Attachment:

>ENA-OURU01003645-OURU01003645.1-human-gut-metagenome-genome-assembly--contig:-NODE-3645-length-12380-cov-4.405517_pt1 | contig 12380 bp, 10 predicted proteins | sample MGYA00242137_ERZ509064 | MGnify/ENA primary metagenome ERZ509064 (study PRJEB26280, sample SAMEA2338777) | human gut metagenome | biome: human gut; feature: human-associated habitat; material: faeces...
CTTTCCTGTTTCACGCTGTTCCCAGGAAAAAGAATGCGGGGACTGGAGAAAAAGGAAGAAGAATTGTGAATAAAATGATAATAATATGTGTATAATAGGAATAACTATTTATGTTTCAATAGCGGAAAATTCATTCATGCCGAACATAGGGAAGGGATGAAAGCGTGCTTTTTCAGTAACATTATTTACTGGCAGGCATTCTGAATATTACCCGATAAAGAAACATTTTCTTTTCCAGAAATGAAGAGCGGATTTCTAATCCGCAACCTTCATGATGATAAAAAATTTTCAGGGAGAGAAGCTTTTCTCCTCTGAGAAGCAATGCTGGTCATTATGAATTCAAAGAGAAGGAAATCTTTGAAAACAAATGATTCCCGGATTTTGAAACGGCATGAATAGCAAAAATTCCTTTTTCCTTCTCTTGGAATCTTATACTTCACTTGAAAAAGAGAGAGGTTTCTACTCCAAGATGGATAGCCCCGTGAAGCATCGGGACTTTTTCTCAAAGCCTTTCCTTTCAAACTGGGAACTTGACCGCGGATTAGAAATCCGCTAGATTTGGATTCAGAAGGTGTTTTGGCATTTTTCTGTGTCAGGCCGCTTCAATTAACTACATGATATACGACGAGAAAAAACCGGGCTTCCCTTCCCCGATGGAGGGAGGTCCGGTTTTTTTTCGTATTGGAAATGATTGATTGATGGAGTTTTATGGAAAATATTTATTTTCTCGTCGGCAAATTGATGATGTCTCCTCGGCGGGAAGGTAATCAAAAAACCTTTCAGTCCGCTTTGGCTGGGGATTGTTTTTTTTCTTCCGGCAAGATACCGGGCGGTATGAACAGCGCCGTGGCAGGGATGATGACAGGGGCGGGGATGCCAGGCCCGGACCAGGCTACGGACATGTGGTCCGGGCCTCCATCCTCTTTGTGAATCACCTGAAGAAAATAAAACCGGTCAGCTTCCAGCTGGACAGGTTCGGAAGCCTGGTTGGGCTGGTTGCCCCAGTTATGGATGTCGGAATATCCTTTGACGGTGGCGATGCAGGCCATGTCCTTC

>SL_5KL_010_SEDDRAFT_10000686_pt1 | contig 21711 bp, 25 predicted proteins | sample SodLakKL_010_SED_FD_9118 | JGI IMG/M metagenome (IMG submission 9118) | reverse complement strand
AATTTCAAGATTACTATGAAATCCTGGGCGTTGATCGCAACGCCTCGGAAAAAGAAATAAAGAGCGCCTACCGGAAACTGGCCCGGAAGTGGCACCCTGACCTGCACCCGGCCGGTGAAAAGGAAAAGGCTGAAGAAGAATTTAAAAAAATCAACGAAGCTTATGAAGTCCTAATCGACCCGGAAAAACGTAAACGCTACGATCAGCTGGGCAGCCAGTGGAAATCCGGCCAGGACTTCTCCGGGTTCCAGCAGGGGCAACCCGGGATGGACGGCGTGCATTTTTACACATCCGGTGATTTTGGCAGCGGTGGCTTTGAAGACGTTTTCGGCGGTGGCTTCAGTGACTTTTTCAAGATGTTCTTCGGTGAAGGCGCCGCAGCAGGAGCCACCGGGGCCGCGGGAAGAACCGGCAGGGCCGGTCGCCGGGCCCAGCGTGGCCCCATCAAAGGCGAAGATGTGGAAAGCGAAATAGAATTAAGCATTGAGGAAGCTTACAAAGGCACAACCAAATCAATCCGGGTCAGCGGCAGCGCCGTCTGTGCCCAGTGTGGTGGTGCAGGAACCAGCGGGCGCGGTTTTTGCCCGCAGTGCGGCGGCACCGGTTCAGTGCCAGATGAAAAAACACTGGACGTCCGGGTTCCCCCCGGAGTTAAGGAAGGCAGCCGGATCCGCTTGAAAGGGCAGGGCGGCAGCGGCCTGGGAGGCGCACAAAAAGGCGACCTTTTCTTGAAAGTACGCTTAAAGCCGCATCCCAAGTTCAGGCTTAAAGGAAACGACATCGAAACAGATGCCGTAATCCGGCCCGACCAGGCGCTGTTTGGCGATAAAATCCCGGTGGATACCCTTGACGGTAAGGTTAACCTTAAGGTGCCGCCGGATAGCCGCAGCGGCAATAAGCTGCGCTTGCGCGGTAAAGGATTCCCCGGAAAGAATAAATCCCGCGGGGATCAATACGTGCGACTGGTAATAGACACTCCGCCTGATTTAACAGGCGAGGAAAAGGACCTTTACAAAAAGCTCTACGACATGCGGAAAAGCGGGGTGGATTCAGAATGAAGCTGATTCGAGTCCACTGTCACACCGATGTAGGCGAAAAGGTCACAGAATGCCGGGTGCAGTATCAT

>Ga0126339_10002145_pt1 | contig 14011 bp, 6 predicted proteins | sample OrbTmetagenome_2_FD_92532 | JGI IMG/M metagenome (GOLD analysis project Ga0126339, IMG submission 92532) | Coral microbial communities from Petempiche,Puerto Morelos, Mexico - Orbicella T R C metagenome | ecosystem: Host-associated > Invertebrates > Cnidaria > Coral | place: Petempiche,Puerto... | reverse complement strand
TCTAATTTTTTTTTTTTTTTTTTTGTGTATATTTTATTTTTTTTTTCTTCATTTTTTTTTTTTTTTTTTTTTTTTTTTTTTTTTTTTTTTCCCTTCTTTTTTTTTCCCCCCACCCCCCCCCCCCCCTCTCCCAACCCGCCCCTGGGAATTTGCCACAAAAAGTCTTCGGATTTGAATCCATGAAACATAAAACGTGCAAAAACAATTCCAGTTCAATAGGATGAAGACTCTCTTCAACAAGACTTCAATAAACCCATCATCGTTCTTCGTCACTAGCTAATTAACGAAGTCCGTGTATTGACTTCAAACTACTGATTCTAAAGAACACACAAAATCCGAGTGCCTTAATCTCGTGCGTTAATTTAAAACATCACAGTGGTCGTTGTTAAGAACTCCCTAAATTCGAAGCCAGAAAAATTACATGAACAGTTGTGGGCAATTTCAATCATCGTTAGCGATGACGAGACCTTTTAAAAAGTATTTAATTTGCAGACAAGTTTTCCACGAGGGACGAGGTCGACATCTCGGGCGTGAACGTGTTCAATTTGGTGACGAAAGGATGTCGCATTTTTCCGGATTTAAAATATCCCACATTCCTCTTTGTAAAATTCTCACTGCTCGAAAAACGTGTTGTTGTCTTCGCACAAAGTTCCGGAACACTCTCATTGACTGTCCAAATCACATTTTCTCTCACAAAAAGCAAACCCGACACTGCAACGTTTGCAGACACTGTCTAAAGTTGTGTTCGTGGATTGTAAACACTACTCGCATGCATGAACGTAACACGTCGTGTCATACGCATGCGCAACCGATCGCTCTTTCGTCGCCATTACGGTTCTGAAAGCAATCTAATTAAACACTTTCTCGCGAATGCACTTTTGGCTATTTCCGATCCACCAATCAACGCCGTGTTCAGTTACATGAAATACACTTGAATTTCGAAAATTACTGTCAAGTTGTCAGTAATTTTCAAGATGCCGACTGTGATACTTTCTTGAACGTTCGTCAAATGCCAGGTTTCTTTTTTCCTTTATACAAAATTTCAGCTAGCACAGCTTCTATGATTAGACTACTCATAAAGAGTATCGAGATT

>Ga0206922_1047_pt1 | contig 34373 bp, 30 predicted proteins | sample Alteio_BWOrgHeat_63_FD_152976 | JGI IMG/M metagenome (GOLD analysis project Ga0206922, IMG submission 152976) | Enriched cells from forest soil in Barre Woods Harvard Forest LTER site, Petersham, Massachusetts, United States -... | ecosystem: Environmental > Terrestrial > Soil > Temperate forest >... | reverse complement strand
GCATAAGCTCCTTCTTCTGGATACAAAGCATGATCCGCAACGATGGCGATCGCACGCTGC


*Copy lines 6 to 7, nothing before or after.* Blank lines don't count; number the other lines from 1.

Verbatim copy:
TCTAATTTTTTTTTTTTTTTTTTTGTGTATATTTTATTTTTTTTTTCTTCATTTTTTTTTTTTTTTTTTTTTTTTTTTTTTTTTTTTTTTCCCTTCTTTTTTTTTCCCCCCACCCCCCCCCCCCCCTCTCCCAACCCGCCCCTGGGAATTTGCCACAAAAAGTCTTCGGATTTGAATCCATGAAACATAAAACGTGCAAAAACAATTCCAGTTCAATAGGATGAAGACTCTCTTCAACAAGACTTCAATAAACCCATCATCGTTCTTCGTCACTAGCTAATTAACGAAGTCCGTGTATTGACTTCAAACTACTGATTCTAAAGAACACACAAAATCCGAGTGCCTTAATCTCGTGCGTTAATTTAAAACATCACAGTGGTCGTTGTTAAGAACTCCCTAAATTCGAAGCCAGAAAAATTACATGAACAGTTGTGGGCAATTTCAATCATCGTTAGCGATGACGAGACCTTTTAAAAAGTATTTAATTTGCAGACAAGTTTTCCACGAGGGACGAGGTCGACATCTCGGGCGTGAACGTGTTCAATTTGGTGACGAAAGGATGTCGCATTTTTCCGGATTTAAAATATCCCACATTCCTCTTTGTAAAATTCTCACTGCTCGAAAAACGTGTTGTTGTCTTCGCACAAAGTTCCGGAACACTCTCATTGACTGTCCAAATCACATTTTCTCTCACAAAAAGCAAACCCGACACTGCAACGTTTGCAGACACTGTCTAAAGTTGTGTTCGTGGATTGTAAACACTACTCGCATGCATGAACGTAACACGTCGTGTCATACGCATGCGCAACCGATCGCTCTTTCGTCGCCATTACGGTTCTGAAAGCAATCTAATTAAACACTTTCTCGCGAATGCACTTTTGGCTATTTCCGATCCACCAATCAACGCCGTGTTCAGTTACATGAAATACACTTGAATTTCGAAAATTACTGTCAAGTTGTCAGTAATTTTCAAGATGCCGACTGTGATACTTTCTTGAACGTTCGTCAAATGCCAGGTTTCTTTTTTCCTTTATACAAAATTTCAGCTAGCACAGCTTCTATGATTAGACTACTCATAAAGAGTATCGAGATT

>Ga0206922_1047_pt1 | contig 34373 bp, 30 predicted proteins | sample Alteio_BWOrgHeat_63_FD_152976 | JGI IMG/M metagenome (GOLD analysis project Ga0206922, IMG submission 152976) | Enriched cells from forest soil in Barre Woods Harvard Forest LTER site, Petersham, Massachusetts, United States -... | ecosystem: Environmental > Terrestrial > Soil > Temperate forest >... | reverse complement strand